The Czech Republic, made up of Bohemia and Moravia, is home to some 10 million people, living on the edge of Germanic and Slavic worlds. Despite many common historical links with Germans and Austrians, the result being part of the Soviet communist block for more than 40 years is that the Czech Republic is now commonly referred to as an east European Country.
The Czech and Moravian lands have a long history. The first attempt to establish a state in this region was made in the 7th century AD by the merchant Samo, who unified the Slavonic tribes to protect them against the Avars. The Przemysloid Dynasty started with the unification of the Bohemian tribes, which led to the foundation of the Bohemian Principality in the 10th century.
Bohemia became a Kingdom known as ‘Lands of the Czech Crown’. The greatest territorial extent was reached in the 13-th century in the time of the rule of King Przemys l Otakar II, when the Kingdom’s borders reached the Baltic and Adriatic seas. The greatest cultural and political significance came in the 14-th century under the rule of the Holy Roman Emperor Charles IV, who also founded in Prague the first university in Central Europe, known as Charles University. In 1526 Ferdinand, from the Austrian Habsburg dynasty, was elected as a king and all the Lands of the Czech became a part of the Austrian-Hungarian Empire and remained so for more than 300 years.
In 1938 the German dictator Adolf Hitler invaded the region of Czechoslovakia known as Sudetenland, using the presence of Sudeten Germans there as a pretext. This violation was agreed at the meeting in Munich by both England and France, despite the fact that France had a military treaty with Czechoslovakia. Despite the resolve of all Czech people to protect their border with Germany, the Czechoslovak government and president Benes, who followed Masaryk, decided to give up the unequal fight with Germany when it was clear there would be no help from any other country. This event represented a huge disappointment for the Czech people and probably influenced, not only the development of the political situation after the World War II, but also some recent characteristics of the Czech nation. During the War the Czech lands were occupied by Germany, while Slovakia declared independence under German influence. The Yalta conference of February 1945 was important in determining the post-war situation. Stalin and Roosevelt agreed that Czechoslovakia would be in the Soviet zone and so Prague had to wait for liberation by Soviet Army. After the War the Czech lands and Slovakia rejoined to form Czechoslovakia again, but Carpatho-Ruthenia was annexed by the USSR.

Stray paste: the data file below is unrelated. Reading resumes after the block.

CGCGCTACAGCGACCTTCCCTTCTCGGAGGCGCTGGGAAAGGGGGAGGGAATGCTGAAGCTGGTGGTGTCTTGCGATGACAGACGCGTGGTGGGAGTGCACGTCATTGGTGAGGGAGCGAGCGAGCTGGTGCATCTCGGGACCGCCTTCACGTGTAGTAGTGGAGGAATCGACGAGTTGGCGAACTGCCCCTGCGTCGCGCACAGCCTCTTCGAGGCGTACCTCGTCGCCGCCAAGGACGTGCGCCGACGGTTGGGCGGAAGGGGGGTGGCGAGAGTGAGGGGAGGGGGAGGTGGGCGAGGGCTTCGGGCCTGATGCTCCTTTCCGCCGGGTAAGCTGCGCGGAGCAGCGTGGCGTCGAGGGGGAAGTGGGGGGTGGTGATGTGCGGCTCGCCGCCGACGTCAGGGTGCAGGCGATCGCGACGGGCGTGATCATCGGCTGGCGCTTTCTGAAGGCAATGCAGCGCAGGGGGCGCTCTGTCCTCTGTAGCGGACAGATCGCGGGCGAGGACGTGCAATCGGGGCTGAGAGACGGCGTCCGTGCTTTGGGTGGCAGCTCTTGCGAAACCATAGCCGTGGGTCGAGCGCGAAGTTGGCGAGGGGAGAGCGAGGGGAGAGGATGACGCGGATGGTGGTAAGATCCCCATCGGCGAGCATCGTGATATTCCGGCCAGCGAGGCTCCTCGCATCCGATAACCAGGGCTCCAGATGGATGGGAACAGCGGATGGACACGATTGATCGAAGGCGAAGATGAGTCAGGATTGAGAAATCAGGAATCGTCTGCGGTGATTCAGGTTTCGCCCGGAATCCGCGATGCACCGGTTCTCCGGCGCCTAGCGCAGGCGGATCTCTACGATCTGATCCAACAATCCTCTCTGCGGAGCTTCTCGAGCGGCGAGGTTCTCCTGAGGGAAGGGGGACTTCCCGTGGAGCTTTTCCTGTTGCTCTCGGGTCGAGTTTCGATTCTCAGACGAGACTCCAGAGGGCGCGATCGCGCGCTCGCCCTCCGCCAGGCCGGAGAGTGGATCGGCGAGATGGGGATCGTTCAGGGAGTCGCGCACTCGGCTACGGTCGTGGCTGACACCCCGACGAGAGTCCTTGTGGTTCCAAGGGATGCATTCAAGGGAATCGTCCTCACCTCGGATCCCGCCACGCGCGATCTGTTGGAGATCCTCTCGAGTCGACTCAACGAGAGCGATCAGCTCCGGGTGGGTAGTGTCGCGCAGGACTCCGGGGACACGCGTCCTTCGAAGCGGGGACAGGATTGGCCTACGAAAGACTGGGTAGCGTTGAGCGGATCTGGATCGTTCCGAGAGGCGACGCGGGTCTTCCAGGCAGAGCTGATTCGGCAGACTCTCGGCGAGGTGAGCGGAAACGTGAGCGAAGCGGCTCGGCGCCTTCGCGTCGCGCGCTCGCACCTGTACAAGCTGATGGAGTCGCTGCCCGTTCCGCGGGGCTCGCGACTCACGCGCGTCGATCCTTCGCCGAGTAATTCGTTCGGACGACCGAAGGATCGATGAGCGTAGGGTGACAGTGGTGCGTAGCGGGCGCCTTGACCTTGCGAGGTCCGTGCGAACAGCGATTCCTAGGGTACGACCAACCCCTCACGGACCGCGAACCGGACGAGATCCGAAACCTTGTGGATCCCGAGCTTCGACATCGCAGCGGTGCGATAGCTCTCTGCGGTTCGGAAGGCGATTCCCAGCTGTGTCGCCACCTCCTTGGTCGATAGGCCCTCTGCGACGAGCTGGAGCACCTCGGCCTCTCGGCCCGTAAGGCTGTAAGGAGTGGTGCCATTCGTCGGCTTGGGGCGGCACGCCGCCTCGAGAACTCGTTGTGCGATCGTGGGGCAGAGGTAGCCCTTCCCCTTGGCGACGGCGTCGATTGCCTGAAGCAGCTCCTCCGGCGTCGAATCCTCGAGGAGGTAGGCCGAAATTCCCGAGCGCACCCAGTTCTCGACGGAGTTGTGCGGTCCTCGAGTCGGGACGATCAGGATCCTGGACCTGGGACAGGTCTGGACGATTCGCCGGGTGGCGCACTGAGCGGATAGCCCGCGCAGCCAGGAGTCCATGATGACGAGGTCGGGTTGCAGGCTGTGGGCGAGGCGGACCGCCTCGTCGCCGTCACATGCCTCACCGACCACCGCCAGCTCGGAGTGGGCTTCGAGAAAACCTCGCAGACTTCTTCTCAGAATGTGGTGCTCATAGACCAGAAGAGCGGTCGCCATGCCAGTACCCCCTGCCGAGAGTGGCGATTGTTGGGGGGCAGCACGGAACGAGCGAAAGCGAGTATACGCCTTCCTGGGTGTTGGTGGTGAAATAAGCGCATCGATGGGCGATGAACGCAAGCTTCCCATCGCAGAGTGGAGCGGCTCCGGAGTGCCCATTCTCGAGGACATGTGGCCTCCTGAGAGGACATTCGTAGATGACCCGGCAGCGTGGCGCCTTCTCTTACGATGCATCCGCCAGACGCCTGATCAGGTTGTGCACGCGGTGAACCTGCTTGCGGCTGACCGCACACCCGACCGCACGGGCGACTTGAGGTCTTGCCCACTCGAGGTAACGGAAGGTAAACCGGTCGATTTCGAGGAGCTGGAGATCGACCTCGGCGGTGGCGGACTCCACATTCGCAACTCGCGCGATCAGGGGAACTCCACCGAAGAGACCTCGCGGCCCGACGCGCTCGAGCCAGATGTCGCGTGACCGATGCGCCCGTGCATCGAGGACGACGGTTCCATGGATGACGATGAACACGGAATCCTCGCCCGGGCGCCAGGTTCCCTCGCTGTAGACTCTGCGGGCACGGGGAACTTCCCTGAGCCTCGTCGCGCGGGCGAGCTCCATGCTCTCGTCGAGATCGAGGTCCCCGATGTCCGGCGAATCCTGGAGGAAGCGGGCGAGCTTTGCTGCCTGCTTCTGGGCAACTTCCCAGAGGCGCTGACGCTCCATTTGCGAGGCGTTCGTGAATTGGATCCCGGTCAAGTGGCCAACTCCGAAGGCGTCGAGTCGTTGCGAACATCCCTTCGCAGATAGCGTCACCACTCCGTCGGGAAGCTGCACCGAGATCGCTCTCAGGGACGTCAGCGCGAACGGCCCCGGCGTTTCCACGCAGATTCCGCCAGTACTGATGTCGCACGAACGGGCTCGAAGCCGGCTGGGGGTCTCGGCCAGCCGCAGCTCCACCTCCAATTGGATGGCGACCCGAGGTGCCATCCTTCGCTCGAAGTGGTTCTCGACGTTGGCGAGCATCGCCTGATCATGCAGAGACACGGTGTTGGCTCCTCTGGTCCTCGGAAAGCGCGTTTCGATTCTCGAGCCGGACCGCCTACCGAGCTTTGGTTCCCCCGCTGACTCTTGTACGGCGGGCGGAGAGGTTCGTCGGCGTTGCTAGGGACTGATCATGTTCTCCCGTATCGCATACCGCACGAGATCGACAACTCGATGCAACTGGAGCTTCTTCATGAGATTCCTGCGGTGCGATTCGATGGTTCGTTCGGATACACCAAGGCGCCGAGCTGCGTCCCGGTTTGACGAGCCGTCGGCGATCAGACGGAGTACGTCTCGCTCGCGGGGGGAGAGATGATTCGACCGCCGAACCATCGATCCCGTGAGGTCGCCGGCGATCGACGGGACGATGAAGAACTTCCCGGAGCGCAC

The repeated bad experiences of a small nation in the centre of interests from West and East led to lethargy and the majority of people preferred to save their own families and jobs instead of joining a risky political fight. The Communist Party remained in power until November 1989, when Czechs and Slovaks joined in mass demonstrations that forced the government to resign in the “velvet revolution”.Vclav Havel became the country’s new president, and in 1990 Czechoslovakia held its first free elections since 1946. (Source: M. Kuba)